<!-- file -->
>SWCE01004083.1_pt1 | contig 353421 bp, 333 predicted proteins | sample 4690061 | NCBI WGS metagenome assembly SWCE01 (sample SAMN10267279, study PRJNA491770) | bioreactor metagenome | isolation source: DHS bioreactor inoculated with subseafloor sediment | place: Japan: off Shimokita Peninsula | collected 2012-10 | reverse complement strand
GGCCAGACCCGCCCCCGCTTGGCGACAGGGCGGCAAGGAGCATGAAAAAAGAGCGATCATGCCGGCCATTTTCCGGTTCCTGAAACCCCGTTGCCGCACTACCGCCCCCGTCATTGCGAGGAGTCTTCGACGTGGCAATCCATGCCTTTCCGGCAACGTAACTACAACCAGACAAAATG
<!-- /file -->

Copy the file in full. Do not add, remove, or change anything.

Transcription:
>SWCE01004083.1_pt1 | contig 353421 bp, 333 predicted proteins | sample 4690061 | NCBI WGS metagenome assembly SWCE01 (sample SAMN10267279, study PRJNA491770) | bioreactor metagenome | isolation source: DHS bioreactor inoculated with subseafloor sediment | place: Japan: off Shimokita Peninsula | collected 2012-10 | reverse complement strand
GGCCAGACCCGCCCCCGCTTGGCGACAGGGCGGCAAGGAGCATGAAAAAAGAGCGATCATGCCGGCCATTTTCCGGTTCCTGAAACCCCGTTGCCGCACTACCGCCCCCGTCATTGCGAGGAGTCTTCGACGTGGCAATCCATGCCTTTCCGGCAACGTAACTACAACCAGACAAAATG